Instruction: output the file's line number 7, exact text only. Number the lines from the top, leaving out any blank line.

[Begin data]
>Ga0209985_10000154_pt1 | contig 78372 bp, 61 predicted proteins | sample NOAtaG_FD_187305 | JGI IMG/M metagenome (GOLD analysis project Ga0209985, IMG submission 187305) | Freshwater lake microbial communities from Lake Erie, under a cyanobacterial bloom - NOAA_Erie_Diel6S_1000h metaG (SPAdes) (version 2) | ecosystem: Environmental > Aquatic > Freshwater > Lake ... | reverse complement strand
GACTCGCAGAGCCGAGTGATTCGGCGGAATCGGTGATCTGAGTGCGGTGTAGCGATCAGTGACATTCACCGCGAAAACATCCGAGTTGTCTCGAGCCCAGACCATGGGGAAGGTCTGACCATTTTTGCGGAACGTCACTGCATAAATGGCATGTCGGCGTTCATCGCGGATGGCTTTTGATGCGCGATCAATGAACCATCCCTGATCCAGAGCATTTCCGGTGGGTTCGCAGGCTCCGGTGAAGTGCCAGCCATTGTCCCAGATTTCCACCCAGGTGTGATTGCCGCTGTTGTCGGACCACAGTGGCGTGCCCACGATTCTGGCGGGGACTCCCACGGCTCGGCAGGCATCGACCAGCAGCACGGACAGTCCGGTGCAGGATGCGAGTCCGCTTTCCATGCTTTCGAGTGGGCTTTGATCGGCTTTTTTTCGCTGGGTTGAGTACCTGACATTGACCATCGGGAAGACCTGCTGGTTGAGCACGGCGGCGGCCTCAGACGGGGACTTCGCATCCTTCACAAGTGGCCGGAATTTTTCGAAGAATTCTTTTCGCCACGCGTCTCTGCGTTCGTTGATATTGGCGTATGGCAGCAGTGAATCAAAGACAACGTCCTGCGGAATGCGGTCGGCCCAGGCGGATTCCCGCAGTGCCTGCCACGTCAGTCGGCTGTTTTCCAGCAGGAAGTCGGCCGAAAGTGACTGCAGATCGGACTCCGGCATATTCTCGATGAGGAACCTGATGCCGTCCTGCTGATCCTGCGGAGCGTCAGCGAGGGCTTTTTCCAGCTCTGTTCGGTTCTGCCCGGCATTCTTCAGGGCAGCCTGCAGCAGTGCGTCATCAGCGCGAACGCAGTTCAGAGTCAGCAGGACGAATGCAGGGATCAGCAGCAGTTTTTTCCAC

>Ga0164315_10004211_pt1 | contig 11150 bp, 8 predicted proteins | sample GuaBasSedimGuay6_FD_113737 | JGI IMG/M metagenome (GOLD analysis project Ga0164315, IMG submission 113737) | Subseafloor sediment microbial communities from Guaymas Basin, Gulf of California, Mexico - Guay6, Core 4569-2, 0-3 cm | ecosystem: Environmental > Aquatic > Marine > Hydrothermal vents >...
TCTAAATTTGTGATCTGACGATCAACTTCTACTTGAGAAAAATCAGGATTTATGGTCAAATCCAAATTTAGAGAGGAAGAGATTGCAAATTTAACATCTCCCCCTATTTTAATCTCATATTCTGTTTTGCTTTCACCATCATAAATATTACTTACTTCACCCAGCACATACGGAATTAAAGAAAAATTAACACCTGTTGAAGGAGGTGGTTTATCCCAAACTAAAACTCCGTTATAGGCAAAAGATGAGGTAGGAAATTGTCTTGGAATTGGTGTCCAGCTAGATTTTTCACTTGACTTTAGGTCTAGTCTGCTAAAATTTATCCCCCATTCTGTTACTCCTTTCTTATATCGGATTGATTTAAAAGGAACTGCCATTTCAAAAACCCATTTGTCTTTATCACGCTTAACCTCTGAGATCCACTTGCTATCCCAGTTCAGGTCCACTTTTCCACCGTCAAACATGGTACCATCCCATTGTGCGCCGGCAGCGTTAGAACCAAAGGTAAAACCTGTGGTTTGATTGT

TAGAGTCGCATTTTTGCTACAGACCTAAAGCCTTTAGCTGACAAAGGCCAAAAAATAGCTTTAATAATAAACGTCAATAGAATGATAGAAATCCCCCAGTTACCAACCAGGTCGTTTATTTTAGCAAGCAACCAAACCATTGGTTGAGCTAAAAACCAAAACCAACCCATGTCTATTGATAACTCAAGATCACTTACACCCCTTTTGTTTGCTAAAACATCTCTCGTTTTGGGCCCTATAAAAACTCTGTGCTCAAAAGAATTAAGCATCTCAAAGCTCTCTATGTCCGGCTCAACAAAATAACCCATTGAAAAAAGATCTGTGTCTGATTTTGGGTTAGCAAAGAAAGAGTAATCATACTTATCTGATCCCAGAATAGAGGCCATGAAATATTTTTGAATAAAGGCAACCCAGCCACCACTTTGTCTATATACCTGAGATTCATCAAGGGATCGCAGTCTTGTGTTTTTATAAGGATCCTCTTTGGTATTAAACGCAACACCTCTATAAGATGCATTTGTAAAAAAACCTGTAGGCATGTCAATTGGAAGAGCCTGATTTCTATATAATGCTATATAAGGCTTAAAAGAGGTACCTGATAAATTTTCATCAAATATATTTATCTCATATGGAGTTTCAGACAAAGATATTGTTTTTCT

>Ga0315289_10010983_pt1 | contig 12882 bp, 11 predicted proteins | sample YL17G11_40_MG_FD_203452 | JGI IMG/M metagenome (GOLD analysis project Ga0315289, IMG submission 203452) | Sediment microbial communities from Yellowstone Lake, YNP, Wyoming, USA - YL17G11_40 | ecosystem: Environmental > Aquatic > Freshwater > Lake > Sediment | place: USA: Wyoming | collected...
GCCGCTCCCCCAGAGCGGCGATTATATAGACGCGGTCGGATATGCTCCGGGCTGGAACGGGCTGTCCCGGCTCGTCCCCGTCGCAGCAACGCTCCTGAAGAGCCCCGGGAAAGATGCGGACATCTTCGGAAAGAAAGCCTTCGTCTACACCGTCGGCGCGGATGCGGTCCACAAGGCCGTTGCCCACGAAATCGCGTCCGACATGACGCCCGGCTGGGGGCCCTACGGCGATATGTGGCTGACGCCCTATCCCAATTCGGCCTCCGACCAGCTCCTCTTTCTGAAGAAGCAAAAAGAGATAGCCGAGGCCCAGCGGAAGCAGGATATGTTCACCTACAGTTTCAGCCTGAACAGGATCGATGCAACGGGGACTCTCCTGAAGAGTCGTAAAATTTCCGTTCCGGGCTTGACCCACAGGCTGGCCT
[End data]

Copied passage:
GCCGCTCCCCCAGAGCGGCGATTATATAGACGCGGTCGGATATGCTCCGGGCTGGAACGGGCTGTCCCGGCTCGTCCCCGTCGCAGCAACGCTCCTGAAGAGCCCCGGGAAAGATGCGGACATCTTCGGAAAGAAAGCCTTCGTCTACACCGTCGGCGCGGATGCGGTCCACAAGGCCGTTGCCCACGAAATCGCGTCCGACATGACGCCCGGCTGGGGGCCCTACGGCGATATGTGGCTGACGCCCTATCCCAATTCGGCCTCCGACCAGCTCCTCTTTCTGAAGAAGCAAAAAGAGATAGCCGAGGCCCAGCGGAAGCAGGATATGTTCACCTACAGTTTCAGCCTGAACAGGATCGATGCAACGGGGACTCTCCTGAAGAGTCGTAAAATTTCCGTTCCGGGCTTGACCCACAGGCTGGCCT